Students learn to embrace uncomfortable situations on National Awkward Moments day

In an embarrassing situation we usually try to ignore it for as long as possible, but today students are learning to embrace those situations.

“Sometimes the intended message and the impact of the message are not the same,” says Matthew Walsh, psychology teacher. “This is what causes a moment to be identified as awkward.”

It can be hard for most to people to recover from uncomfortable situations and it can be even harder to remove it from your memory. However, these moments are sometimes fun to share because you can reflect and laugh about it.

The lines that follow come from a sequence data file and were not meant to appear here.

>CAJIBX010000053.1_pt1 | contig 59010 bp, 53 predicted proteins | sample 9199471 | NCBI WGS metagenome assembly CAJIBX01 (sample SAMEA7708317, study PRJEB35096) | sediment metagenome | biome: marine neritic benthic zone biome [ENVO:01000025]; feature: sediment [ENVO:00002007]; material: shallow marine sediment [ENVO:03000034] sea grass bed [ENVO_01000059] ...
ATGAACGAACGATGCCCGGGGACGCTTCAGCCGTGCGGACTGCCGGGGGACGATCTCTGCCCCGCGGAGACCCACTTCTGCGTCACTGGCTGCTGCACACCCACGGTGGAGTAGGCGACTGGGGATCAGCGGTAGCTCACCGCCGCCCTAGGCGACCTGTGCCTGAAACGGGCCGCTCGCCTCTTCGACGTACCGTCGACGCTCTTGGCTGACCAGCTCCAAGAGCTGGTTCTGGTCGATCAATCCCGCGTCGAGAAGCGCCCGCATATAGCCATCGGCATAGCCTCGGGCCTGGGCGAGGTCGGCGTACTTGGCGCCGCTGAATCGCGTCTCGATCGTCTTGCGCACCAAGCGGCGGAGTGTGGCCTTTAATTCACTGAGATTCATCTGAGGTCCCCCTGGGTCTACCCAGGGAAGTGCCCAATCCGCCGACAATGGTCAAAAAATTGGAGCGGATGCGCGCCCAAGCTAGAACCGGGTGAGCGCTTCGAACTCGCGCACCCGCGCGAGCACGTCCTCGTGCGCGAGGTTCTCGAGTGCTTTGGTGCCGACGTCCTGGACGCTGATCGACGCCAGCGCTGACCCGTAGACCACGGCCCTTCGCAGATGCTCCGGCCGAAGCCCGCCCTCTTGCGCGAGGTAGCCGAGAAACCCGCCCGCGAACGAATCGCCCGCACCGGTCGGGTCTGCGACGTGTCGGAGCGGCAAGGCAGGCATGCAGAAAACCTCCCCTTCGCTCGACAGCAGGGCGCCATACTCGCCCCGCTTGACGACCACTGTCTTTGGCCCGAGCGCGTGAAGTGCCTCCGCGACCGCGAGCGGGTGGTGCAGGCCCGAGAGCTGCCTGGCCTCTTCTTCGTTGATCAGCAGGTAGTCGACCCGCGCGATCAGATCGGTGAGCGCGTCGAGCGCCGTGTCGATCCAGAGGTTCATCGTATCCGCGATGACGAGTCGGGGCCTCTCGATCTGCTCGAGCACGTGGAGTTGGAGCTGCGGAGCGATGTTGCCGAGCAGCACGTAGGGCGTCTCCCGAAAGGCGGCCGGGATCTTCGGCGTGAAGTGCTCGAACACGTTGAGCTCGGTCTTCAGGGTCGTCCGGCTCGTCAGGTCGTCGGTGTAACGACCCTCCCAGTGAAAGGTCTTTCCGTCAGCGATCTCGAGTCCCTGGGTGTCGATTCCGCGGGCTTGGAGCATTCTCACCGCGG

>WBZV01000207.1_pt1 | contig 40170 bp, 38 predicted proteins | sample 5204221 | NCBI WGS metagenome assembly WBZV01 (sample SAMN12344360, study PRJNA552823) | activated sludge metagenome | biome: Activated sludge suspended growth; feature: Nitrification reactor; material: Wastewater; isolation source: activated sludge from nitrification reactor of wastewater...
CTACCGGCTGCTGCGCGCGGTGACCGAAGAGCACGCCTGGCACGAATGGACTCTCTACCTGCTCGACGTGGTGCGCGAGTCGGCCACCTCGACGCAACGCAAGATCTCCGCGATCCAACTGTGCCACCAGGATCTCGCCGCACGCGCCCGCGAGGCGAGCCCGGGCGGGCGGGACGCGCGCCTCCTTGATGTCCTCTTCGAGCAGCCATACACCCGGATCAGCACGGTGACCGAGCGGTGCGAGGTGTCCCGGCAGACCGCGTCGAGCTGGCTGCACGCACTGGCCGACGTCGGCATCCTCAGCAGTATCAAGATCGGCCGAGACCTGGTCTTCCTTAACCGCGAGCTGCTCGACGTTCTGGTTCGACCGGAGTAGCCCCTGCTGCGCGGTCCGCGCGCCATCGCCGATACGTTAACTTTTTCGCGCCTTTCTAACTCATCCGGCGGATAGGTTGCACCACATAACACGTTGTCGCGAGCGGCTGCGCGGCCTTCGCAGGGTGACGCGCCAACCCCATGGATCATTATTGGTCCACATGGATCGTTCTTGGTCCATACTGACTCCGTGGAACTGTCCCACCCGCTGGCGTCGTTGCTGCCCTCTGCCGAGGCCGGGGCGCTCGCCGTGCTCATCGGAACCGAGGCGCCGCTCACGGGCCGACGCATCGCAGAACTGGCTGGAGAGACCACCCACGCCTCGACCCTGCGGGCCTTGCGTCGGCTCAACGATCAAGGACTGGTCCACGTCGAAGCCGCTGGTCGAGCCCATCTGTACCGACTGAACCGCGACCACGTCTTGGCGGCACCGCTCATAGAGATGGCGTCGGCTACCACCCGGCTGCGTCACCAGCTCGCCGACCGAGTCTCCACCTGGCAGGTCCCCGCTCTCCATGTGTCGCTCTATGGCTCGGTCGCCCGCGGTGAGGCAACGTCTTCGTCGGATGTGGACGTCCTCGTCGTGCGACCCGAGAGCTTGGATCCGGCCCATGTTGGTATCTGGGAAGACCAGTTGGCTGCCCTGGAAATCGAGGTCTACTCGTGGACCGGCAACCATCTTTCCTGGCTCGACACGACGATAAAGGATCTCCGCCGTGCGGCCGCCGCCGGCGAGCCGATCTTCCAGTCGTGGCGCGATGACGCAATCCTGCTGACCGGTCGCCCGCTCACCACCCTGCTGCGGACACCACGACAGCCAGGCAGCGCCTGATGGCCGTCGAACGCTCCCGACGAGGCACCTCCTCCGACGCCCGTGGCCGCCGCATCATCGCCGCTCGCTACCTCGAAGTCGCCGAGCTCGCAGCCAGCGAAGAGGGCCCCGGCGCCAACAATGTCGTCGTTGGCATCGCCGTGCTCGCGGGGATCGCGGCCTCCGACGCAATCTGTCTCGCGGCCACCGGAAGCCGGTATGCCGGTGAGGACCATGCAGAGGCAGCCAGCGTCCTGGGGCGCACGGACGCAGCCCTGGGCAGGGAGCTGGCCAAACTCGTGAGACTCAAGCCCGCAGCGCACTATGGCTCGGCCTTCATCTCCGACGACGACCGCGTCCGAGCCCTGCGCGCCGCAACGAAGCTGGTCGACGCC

“During a bus evacuation drill in middle school I landed on my face instead of my feet,” says Katie Uttal, junior. “When I got up my jeans were ripped at the knee and everyone saw me.”

Moments like these seem impossible to forget, but it is for the sake of your brain’s health. “Awkward moments tend to have more of an emotional response, so the brain holds on to the memory because it thinks it can be used to help us survive as a species,” says Walsh.

Generally the more you think about something, the longer it will last in your memory. The best way to recover from an awkward situation is to admit and accept. You can’t go back in time, so denying the situation is pointless.